Thermal power plants
Thermal power plants play a very important role in Slovak power grid. They provide reliable electricity generation both for the baseload as well as for peak load demand within the transmission and distribution grid. The total installed capacity of Slovenské elektrárne's thermal power plants is 486 MW.
Electricity generation in thermal power plants if characterized by the main source of generation being firing of coal, gas or mazut or heating oil. Steam is produced in a boiler, and it drives a turbine connected to an alternator. Heat energy is converted to electric energy within the so-called steam cycle. A thermal plant usually comprises of several separate production units with specific size and power.
A conventional power plant consists of a boiler room, interposed machine room, machine room, electric power output, and auxiliary operations (coal loading, water treatment, water management, back fuel cycle, etc.). The following types of thermal power plants exist:
- condensating, whose main focus is generation of electricity,
- thermal plants whose main focus is combined generation of electricity and heat.
In a conventional condensating type thermal power plant, the electricity generation part is dominated by arrangement in production units. Every production unit of the power plant represents a separate generation entity - a separate power plant. By the method of combustion, solid fuel firing boilers are classified into grate, granulation, fusion, and fluidized-bed type. Boilers firing solid and gas fuels are in addition to the above mentioned boilers.
Every power plant unit may be operated independently. The principle of operation is quite simple. Stockpile coal is taken by a coaling belt into a coal holder located at every boiler. The coal is gradually dried and ground to powder that is subsequently fired in the boiler. Pipe or membrane type evaporators are located in the boiler walls; there, water turns into steam and the steam generated (of a high temperature and pressure) is led to steam cylinder, wherefrom it is led through pre-heaters and postheaters via steam distribution pipes to turbine blades. The turbine is connected to a generator.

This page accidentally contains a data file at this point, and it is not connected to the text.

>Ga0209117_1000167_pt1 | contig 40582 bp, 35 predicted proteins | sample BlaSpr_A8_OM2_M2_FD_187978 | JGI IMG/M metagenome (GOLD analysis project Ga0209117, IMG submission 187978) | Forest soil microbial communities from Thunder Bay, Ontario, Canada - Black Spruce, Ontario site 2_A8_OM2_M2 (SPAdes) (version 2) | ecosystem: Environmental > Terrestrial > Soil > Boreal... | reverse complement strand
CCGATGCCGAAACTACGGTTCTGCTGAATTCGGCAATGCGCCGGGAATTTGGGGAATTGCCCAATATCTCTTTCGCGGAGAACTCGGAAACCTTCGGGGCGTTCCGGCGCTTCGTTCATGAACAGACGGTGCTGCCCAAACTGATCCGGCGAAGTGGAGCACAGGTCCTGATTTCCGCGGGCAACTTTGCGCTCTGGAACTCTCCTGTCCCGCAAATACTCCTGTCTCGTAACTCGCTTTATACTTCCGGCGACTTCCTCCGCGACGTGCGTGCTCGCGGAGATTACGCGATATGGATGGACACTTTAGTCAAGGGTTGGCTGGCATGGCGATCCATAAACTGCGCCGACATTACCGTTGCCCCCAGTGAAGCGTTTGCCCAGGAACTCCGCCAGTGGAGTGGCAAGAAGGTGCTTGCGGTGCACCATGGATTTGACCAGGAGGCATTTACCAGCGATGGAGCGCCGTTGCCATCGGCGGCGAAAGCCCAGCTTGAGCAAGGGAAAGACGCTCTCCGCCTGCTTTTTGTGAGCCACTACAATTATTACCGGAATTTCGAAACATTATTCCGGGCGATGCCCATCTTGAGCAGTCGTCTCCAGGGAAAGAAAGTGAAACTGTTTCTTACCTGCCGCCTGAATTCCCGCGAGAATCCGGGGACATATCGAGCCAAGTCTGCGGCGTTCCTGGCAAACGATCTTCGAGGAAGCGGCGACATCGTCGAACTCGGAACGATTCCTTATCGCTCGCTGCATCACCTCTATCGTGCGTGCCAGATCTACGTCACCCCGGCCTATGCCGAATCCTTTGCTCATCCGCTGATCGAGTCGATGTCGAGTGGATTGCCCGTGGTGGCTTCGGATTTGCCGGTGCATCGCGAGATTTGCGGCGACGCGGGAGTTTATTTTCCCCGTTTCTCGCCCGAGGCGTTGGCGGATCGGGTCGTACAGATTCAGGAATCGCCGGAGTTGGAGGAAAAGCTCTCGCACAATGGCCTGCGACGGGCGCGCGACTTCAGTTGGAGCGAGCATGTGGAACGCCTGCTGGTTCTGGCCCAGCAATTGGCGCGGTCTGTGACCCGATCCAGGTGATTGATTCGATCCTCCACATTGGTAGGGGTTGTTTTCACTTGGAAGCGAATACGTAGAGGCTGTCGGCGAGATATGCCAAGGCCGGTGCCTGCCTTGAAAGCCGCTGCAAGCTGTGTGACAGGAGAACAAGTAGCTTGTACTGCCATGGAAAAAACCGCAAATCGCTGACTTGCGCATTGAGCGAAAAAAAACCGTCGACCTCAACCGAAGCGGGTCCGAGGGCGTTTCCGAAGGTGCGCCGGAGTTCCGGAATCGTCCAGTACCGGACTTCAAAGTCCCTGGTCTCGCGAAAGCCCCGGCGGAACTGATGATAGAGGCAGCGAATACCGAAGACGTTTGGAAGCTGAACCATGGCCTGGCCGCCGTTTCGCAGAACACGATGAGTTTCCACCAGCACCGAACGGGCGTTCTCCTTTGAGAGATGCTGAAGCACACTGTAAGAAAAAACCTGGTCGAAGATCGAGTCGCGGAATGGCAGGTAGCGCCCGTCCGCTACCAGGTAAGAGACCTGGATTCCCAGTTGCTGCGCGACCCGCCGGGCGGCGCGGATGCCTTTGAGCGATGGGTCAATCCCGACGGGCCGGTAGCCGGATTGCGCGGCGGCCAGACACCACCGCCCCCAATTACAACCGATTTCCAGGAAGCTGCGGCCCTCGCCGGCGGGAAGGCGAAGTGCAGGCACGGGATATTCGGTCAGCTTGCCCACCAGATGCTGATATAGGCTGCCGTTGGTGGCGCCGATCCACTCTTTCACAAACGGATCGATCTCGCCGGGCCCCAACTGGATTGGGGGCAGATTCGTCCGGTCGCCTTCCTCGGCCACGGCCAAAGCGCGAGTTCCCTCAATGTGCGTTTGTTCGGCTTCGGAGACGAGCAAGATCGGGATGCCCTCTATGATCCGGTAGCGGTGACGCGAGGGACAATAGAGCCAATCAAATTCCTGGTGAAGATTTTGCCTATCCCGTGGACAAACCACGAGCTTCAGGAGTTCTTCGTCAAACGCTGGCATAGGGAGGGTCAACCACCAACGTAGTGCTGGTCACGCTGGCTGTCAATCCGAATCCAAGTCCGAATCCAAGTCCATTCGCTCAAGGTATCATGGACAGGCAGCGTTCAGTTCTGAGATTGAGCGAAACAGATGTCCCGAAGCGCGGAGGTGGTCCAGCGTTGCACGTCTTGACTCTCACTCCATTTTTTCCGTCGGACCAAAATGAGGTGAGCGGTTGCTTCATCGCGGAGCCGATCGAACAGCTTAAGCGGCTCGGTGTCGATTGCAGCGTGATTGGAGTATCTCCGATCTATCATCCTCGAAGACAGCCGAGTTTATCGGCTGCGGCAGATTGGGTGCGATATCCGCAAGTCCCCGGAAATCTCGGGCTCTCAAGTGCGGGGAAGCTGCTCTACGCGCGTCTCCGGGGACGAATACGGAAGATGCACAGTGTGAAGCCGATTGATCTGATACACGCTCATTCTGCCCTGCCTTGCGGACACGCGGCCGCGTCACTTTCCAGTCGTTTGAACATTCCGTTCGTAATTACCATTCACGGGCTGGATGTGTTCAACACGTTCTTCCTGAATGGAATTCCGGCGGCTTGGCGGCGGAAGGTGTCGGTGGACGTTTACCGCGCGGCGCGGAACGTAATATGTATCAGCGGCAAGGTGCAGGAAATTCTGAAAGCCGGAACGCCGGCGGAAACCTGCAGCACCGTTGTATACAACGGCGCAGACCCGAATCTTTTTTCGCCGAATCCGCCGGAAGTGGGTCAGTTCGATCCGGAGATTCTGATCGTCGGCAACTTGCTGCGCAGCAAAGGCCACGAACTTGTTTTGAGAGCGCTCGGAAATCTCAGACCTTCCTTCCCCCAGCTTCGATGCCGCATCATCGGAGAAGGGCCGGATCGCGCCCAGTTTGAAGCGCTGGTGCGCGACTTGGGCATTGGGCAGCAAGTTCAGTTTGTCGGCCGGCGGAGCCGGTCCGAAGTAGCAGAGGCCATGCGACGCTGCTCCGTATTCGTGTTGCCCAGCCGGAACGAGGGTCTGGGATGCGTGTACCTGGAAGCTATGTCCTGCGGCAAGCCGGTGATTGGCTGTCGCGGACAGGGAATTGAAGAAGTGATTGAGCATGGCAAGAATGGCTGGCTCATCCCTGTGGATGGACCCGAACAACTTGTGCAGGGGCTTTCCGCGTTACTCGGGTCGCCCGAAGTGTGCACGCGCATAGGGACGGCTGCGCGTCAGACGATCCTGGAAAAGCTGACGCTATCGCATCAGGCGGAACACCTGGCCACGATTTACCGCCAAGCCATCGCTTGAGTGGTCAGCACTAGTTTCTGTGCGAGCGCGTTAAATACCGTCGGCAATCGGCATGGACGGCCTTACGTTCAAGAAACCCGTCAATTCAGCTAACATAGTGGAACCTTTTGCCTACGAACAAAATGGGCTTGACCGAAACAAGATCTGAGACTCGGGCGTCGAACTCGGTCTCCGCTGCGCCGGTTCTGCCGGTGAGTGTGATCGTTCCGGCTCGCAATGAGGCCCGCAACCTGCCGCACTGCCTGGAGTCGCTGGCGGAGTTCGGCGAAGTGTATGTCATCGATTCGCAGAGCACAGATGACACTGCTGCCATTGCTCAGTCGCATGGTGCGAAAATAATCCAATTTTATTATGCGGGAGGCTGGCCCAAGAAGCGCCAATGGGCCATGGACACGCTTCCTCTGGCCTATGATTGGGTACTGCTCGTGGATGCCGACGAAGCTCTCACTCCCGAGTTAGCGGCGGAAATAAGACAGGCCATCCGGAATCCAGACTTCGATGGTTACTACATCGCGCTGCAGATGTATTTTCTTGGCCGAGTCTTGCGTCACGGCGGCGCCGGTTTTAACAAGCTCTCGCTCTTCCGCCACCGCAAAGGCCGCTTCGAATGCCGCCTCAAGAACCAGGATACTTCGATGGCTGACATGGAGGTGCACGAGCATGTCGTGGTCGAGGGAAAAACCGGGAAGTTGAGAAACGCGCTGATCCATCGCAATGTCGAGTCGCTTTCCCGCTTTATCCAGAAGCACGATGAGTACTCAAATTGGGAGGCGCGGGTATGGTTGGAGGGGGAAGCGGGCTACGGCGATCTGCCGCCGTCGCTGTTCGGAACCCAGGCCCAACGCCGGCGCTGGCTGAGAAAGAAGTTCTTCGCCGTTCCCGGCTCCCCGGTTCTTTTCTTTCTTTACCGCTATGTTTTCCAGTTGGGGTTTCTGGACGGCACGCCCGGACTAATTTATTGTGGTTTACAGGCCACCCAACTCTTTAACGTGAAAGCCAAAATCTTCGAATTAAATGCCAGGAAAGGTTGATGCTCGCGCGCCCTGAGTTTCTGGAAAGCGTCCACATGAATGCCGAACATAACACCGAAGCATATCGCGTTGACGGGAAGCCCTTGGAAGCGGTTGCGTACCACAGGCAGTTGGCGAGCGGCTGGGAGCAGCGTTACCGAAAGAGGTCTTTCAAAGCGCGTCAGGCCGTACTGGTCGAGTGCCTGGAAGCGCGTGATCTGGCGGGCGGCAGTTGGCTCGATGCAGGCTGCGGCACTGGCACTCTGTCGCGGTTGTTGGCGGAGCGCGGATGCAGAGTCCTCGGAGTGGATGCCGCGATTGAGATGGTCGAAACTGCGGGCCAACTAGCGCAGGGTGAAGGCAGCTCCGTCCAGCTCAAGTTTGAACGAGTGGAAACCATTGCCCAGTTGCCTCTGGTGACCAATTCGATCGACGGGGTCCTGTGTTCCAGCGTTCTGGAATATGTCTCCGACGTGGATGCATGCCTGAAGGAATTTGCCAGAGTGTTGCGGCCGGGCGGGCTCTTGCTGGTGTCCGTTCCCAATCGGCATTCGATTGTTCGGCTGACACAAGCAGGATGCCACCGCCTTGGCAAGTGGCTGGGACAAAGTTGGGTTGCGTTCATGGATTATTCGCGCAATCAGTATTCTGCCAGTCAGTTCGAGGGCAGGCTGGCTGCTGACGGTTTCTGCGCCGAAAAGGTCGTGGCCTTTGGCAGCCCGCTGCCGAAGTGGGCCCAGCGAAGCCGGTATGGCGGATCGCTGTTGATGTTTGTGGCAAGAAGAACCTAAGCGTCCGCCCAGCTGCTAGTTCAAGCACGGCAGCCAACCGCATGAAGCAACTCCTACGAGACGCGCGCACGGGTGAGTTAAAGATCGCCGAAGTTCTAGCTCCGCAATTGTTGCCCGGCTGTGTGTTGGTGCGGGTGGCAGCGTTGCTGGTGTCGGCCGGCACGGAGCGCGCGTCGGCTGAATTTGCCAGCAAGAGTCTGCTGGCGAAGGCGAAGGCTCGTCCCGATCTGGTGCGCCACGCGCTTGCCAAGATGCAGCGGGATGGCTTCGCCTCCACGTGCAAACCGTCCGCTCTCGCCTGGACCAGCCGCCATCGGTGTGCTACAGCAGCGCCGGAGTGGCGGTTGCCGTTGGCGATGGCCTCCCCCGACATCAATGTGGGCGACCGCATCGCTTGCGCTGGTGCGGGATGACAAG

Turbine and electric generator comprise a single train - turbogenerator. In the turbogenerator, heat energy is converted into electric energy. Electric energy thus produced is led through a system of transformers and distribution grid to end-consumers. Upon passing the turbine, the steam temperature and pressure get reduced. Having delivered its energy to turbine blades, the steam condensates in heat exchanger - condenser. The steam changes its state and turns into water called condensate. Large quantities of cooling energy are needed for steam to condensate. Surface water from a stream or a reservoir is used for cooling. If there is a plenty of cooling water, flow-through system of cooling is used; circulation system of cooling with water being cooled in cooling towers is used for places with insufficient supply of cooling water.
On their way to the stack, flue gases produced during the firing of coal heat water in economizer, which is a heat exchanger for combustion gas. Cooled stack gases then pass through electrostatic filters where ash is caught, and continue to the stack. To reduce nitrogen and sulfur oxides, desulfurization and denitrification equipment are installed to conventional boilers. For fluidized-bed boilers, desulfurization and denitrification is resolved directly by the boiler technology.